Our discussion of whether we are fulfilling the Great Commission to preach the Gospel threw up, as it was bound to, the issue of whether we, in our every day lives actually managed an effective witness – after all, St. Francis is said to have made the comment “Preach the Gospel at all times. Use words if necessary.” 

Although there is no evidence he said any such thing, it sums up a particular view about the need to provide a personal witness. In a later post, I want to try to touch on why just offering a personal witness is not sufficient, but since it is a necessary starting point, I just want to say something about that here. To judge from the comments made most frequently about us as Christians, the criticisms levelled at us are that we are narrow-minded, judgemental and obsessed with sex. Well, in any society, there are always going to be people who fit into those categories, and I would guess that the criticism comes from the fact that it is one such issues that the media concentrate, and since they seldom say anything positive about us, that impression is the one which lingers in the public mind. We might, however, do well to think whether, in our personal interactions, we give rise to such criticisms.

The ‘I am saved, you are not, and unless you get saved you will burn in hell’ stereotype exists, no doubt, but it is not something to be encouraged. Yes, everyone would be better for coming to Christ, but who is going to come to Him because of the fear that unless they do, they will burn in hell for ever? That is so contrary to what our society holds about family life, that it projects the image of a sadistic Father who takes some perverse pleasure in hurting people who displease Him, and I sometimes wonder if we do enough to counteract it. Do we, ourselves, give the impression that we are motivated by love?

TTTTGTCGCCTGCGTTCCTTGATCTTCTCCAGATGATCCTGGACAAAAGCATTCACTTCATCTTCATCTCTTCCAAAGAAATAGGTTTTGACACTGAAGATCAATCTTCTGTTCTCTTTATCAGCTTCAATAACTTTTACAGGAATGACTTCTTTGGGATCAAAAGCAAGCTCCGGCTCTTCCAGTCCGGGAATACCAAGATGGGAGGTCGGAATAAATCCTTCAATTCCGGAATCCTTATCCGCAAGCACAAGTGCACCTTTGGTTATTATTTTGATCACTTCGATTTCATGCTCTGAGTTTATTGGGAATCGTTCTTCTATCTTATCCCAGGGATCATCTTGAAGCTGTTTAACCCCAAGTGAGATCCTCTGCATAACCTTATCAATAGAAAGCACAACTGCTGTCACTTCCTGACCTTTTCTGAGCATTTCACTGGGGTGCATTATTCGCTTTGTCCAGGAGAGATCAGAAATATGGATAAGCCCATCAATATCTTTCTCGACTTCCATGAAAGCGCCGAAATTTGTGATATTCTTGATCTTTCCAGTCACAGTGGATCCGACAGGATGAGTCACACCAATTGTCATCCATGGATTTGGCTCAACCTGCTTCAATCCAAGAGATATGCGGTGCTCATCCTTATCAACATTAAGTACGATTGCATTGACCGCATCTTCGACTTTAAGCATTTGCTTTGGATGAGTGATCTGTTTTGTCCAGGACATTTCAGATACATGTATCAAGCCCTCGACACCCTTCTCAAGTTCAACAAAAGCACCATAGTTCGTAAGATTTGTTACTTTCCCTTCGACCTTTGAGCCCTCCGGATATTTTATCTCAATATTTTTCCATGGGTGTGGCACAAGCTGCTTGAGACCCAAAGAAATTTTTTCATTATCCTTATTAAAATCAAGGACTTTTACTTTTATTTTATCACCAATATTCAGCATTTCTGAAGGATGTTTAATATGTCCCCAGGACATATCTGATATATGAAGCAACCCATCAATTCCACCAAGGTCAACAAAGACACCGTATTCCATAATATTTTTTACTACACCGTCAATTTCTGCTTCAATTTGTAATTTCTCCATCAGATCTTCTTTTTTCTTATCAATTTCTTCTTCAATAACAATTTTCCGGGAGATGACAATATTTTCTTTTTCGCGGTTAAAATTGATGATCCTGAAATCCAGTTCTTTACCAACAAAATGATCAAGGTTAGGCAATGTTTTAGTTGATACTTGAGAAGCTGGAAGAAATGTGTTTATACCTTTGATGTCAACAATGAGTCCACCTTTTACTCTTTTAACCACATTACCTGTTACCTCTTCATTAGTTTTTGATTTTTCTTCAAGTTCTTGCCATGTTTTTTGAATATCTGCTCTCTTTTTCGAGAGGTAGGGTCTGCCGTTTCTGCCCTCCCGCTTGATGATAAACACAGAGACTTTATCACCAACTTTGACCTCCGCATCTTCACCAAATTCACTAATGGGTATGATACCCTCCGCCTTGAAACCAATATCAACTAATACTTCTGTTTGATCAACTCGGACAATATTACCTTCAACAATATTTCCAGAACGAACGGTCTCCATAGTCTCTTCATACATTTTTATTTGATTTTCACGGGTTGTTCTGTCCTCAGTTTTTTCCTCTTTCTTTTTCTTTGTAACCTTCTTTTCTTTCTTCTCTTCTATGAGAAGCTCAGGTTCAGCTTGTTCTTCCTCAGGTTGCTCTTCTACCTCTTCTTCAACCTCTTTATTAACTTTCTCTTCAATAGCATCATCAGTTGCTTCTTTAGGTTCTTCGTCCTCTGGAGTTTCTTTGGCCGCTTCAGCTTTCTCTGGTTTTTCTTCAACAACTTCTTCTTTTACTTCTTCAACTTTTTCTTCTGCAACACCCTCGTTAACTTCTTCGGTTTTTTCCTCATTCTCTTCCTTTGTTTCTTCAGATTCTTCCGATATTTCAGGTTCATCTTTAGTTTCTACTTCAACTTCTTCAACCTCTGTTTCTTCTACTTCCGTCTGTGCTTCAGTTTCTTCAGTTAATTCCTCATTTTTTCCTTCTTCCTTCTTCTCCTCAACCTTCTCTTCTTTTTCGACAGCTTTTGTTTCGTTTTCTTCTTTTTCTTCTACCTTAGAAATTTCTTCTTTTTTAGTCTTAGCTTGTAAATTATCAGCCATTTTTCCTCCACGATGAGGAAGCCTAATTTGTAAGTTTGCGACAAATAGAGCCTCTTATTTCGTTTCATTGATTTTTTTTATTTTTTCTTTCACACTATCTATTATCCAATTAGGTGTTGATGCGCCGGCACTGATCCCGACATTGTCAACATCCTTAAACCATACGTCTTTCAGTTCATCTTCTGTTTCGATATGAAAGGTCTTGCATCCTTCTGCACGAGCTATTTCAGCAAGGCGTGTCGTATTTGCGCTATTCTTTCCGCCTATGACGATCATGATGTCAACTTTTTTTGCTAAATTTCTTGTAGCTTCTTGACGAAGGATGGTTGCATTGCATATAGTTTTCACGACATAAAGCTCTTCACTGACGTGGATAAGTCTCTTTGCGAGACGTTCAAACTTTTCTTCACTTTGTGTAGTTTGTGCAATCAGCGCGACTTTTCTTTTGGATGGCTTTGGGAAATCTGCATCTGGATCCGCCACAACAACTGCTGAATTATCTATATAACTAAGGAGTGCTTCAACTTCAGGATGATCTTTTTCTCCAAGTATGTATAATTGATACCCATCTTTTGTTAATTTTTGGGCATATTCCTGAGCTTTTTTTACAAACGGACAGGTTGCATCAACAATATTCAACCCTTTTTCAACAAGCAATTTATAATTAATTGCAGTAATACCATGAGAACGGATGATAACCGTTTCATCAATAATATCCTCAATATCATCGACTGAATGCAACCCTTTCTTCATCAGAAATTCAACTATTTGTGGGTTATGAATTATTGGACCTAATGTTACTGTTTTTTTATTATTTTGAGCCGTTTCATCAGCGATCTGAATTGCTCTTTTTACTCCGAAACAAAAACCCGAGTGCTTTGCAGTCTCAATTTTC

It is not sex, but all aspects of human nature which obsess us – why, because we are made in God’s image, and the more we can project that, the better witness we give. Of course we shall fail, but when we fail, do we repent, do we get up again and do we try to make amends and learn? If we believe that Christ died for us all, how do we get that across without making it sound, as is possible, as though just being ‘good’ is enough? After all, who defines ‘good’? That is perhaps at the heart of our witness – defining what, for a Christian, it means to live a good life. Service is at the heart of that – Christ’s own disciples served others, and the last shall be first as the first shall be last. How do we witness to any of that in what we do, when pride and self-will so often make us put our own interests first.?